Gay and living together in India

Gay and living together in India

By Aletta Andre Friday, April 1, 2011 - 15:56
“The neighbours might think we're just roommates. I haven’t told them anything – I’m not a very social person anyway.” You need a thick skin to live in India as a same-sex couple.

But its not impossible, says Nitin (40), an editor in Mumbai. He’s been living together with his partner Thomas (25), who works for a mobile phone company, for the past year and a half.

“We wouldn't lie about it, because we are confident enough and ready to face whatever problems might arise, but the neighbours have never asked. Neither did the landlord or the broker who got us the house. I'm not consciously hiding anything and feel quite open, so whether they've guessed, I don’t know. But I've never experienced negative responses.”

Ceremony He and Thomas have discussed the ‘next step’. Gay marriage is not legal in India, but there are ways. “It doesn’t really matter, because we’re already committed. But yes, we do want a commitment ceremony together with the people we love. This is always possible with a willing priest. I know many couples who have done this. Its just that you can’t formally register in India, so you don’t get the same benefits as married couples would.”

Children One of those benefits would be having a child together. Nitin says that he and Thomas haven't reached a point in which it's practically possible to take care of a child, but that they would want a family in the future. Even this would be possible in India, he says. “You can adopt a child as a single parent. So only one of us can be the official guardian, but of course we can share the responsibility of raising it.”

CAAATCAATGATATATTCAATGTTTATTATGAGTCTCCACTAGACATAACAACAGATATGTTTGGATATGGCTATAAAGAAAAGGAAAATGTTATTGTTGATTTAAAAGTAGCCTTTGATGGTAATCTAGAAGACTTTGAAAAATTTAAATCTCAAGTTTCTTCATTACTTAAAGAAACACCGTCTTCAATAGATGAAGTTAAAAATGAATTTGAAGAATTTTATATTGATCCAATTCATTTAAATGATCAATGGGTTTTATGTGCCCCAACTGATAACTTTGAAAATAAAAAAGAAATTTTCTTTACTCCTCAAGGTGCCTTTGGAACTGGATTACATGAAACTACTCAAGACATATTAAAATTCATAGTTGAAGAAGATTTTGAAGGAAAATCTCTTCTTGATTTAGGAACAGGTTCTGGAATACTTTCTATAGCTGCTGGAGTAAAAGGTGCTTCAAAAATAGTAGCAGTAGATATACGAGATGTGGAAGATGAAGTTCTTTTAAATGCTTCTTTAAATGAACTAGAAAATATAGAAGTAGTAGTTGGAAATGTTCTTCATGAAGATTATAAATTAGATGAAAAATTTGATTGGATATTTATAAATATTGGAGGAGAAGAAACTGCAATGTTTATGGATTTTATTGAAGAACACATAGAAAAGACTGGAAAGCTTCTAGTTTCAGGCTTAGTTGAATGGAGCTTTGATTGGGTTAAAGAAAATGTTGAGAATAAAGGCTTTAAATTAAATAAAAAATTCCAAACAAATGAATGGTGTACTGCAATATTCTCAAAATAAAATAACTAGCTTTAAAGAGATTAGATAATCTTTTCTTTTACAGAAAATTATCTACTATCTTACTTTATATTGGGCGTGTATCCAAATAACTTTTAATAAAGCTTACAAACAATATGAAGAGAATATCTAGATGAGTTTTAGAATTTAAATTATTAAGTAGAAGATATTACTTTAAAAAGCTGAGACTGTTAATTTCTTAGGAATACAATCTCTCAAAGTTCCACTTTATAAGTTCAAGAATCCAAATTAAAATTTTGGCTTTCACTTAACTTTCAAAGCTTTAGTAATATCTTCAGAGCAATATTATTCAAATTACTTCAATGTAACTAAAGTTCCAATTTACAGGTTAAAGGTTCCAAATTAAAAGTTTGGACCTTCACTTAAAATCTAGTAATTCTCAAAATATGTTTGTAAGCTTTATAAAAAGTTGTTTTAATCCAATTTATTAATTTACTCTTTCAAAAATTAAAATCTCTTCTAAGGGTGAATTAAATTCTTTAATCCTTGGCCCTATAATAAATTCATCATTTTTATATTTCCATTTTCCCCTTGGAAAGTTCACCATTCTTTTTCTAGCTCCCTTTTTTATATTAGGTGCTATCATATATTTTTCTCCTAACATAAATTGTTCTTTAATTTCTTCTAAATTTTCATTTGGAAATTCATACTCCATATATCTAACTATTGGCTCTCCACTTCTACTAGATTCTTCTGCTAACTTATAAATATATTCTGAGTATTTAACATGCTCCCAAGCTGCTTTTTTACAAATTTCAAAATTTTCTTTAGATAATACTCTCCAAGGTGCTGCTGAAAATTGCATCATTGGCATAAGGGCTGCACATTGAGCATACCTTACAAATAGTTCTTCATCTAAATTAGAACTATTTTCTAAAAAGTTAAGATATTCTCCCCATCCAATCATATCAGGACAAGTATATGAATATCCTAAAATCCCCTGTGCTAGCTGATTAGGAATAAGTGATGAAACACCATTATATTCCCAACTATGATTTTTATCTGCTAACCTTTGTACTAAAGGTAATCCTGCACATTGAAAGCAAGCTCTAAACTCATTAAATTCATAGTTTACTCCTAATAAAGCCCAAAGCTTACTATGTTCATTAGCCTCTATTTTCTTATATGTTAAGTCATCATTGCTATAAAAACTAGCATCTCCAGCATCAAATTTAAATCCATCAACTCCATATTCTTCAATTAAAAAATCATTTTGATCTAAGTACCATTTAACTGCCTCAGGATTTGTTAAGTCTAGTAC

Confident Attitudes towards homosexuality have slightly altered in India in the past few years, Nitin feels. Especially since July 2009, when the Delhi High Court ruled that gay sex was no longer a crime. “Since the High Court verdict, there has been much more public discussion about it and many more people feel confident enough to come out. Whether this will lead to legalised gay marriage... I would not discount the possibility completely, but I don’t see it happening soon.”

Nitin’s family is supportive, but as family pressure to get married and have children can be big in India, they are worried about their son’s future.

“They ask me many questions. They wonder who will take care of me if me and my partner would break up. Without a marriage, it's hard for them to be as confident as I am that this won’t happen.”

Family Many Indian same-sex couples have decided to move abroad. But Nitin has never considered this option. “I think that sexual orientation can never be the only reason to leave one's country, there has to be more. The people that I know abroad are often moving away from their families. I always wanted to be honest with my family, so I’m here.”

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